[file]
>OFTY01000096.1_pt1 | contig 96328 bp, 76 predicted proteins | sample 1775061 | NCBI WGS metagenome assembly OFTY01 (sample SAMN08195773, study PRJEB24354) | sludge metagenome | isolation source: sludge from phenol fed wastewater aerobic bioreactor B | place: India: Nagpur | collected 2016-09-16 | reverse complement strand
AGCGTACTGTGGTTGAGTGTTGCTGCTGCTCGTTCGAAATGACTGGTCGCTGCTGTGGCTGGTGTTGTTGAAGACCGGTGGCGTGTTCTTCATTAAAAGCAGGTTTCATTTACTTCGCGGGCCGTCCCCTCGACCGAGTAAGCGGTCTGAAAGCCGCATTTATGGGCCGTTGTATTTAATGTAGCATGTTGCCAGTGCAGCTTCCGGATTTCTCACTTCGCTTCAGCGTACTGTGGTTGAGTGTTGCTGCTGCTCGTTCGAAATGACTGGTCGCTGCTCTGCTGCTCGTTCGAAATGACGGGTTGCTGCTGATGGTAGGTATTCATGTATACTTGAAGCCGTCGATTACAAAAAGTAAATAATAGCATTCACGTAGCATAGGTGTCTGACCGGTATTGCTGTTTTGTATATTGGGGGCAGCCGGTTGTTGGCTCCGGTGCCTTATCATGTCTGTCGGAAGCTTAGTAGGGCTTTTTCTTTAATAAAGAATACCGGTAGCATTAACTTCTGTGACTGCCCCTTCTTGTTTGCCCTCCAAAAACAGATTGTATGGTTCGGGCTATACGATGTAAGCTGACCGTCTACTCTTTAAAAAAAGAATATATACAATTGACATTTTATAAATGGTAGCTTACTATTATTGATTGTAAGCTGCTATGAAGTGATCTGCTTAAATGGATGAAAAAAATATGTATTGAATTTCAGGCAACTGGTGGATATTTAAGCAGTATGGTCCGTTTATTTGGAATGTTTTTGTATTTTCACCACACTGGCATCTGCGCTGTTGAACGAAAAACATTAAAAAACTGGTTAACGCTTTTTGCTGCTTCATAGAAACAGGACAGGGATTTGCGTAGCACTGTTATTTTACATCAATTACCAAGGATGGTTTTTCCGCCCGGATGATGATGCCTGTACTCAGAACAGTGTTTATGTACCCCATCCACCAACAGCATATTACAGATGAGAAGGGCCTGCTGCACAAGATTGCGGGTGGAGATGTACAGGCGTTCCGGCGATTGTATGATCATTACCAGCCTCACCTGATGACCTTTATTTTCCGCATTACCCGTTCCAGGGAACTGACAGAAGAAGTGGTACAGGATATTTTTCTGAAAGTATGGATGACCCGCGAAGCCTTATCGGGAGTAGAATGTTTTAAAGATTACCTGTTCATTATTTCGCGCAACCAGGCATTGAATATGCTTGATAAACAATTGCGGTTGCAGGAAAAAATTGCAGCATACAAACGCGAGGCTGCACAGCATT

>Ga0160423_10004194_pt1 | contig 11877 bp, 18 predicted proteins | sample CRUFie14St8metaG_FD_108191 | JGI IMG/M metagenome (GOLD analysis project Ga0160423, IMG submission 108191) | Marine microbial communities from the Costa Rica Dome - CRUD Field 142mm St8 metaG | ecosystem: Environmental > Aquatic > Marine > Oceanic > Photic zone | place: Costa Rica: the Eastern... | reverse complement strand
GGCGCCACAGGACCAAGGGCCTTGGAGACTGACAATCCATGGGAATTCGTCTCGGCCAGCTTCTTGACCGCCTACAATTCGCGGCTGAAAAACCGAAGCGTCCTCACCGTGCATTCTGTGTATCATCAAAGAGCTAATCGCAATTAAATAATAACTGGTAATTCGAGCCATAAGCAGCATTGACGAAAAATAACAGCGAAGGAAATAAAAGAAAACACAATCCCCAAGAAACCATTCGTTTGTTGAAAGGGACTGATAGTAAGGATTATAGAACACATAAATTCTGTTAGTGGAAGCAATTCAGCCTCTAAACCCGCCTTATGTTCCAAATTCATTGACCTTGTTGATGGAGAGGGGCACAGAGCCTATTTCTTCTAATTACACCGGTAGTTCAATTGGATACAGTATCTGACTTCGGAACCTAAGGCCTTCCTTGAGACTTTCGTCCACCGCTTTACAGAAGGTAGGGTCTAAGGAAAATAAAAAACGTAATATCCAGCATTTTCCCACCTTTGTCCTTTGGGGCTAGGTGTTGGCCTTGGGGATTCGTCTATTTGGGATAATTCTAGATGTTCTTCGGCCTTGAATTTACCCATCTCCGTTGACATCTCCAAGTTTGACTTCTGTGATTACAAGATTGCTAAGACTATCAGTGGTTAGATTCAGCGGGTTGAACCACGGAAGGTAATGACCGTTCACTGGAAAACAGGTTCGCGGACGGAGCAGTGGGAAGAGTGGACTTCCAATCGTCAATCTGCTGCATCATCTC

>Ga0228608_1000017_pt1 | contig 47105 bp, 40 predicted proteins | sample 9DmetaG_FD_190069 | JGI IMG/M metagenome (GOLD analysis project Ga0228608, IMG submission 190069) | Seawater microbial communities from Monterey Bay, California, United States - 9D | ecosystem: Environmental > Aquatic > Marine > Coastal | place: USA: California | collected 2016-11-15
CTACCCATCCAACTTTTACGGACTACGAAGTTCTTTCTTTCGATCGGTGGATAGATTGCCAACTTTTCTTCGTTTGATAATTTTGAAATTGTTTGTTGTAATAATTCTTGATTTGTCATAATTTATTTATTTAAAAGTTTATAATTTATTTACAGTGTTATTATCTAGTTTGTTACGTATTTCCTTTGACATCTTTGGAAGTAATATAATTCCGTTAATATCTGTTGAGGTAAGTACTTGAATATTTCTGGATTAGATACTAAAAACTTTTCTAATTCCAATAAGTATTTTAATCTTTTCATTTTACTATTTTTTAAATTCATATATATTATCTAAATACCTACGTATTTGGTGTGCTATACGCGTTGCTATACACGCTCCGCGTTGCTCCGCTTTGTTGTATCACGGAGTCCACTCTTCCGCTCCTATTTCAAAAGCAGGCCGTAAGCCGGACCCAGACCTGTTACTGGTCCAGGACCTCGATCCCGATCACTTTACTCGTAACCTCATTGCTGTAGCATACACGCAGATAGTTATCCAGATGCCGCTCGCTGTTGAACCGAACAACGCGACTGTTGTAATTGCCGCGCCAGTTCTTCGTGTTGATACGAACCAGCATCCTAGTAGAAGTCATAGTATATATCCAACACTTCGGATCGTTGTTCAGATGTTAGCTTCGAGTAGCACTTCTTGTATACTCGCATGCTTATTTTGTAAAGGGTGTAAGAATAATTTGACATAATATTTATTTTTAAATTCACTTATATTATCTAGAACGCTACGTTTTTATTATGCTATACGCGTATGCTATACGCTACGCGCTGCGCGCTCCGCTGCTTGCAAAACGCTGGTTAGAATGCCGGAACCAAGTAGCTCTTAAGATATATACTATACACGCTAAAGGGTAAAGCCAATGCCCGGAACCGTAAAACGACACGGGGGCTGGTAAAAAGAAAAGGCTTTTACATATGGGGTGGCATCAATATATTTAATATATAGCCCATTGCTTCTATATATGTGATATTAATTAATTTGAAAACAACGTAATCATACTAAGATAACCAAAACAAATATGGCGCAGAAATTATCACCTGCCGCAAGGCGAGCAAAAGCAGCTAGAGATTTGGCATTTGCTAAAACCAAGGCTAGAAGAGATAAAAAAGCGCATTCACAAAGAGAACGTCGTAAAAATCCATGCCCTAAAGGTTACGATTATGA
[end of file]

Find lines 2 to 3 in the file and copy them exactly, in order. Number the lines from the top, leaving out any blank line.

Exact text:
AGCGTACTGTGGTTGAGTGTTGCTGCTGCTCGTTCGAAATGACTGGTCGCTGCTGTGGCTGGTGTTGTTGAAGACCGGTGGCGTGTTCTTCATTAAAAGCAGGTTTCATTTACTTCGCGGGCCGTCCCCTCGACCGAGTAAGCGGTCTGAAAGCCGCATTTATGGGCCGTTGTATTTAATGTAGCATGTTGCCAGTGCAGCTTCCGGATTTCTCACTTCGCTTCAGCGTACTGTGGTTGAGTGTTGCTGCTGCTCGTTCGAAATGACTGGTCGCTGCTCTGCTGCTCGTTCGAAATGACGGGTTGCTGCTGATGGTAGGTATTCATGTATACTTGAAGCCGTCGATTACAAAAAGTAAATAATAGCATTCACGTAGCATAGGTGTCTGACCGGTATTGCTGTTTTGTATATTGGGGGCAGCCGGTTGTTGGCTCCGGTGCCTTATCATGTCTGTCGGAAGCTTAGTAGGGCTTTTTCTTTAATAAAGAATACCGGTAGCATTAACTTCTGTGACTGCCCCTTCTTGTTTGCCCTCCAAAAACAGATTGTATGGTTCGGGCTATACGATGTAAGCTGACCGTCTACTCTTTAAAAAAAGAATATATACAATTGACATTTTATAAATGGTAGCTTACTATTATTGATTGTAAGCTGCTATGAAGTGATCTGCTTAAATGGATGAAAAAAATATGTATTGAATTTCAGGCAACTGGTGGATATTTAAGCAGTATGGTCCGTTTATTTGGAATGTTTTTGTATTTTCACCACACTGGCATCTGCGCTGTTGAACGAAAAACATTAAAAAACTGGTTAACGCTTTTTGCTGCTTCATAGAAACAGGACAGGGATTTGCGTAGCACTGTTATTTTACATCAATTACCAAGGATGGTTTTTCCGCCCGGATGATGATGCCTGTACTCAGAACAGTGTTTATGTACCCCATCCACCAACAGCATATTACAGATGAGAAGGGCCTGCTGCACAAGATTGCGGGTGGAGATGTACAGGCGTTCCGGCGATTGTATGATCATTACCAGCCTCACCTGATGACCTTTATTTTCCGCATTACCCGTTCCAGGGAACTGACAGAAGAAGTGGTACAGGATATTTTTCTGAAAGTATGGATGACCCGCGAAGCCTTATCGGGAGTAGAATGTTTTAAAGATTACCTGTTCATTATTTCGCGCAACCAGGCATTGAATATGCTTGATAAACAATTGCGGTTGCAGGAAAAAATTGCAGCATACAAACGCGAGGCTGCACAGCATT

>Ga0160423_10004194_pt1 | contig 11877 bp, 18 predicted proteins | sample CRUFie14St8metaG_FD_108191 | JGI IMG/M metagenome (GOLD analysis project Ga0160423, IMG submission 108191) | Marine microbial communities from the Costa Rica Dome - CRUD Field 142mm St8 metaG | ecosystem: Environmental > Aquatic > Marine > Oceanic > Photic zone | place: Costa Rica: the Eastern... | reverse complement strand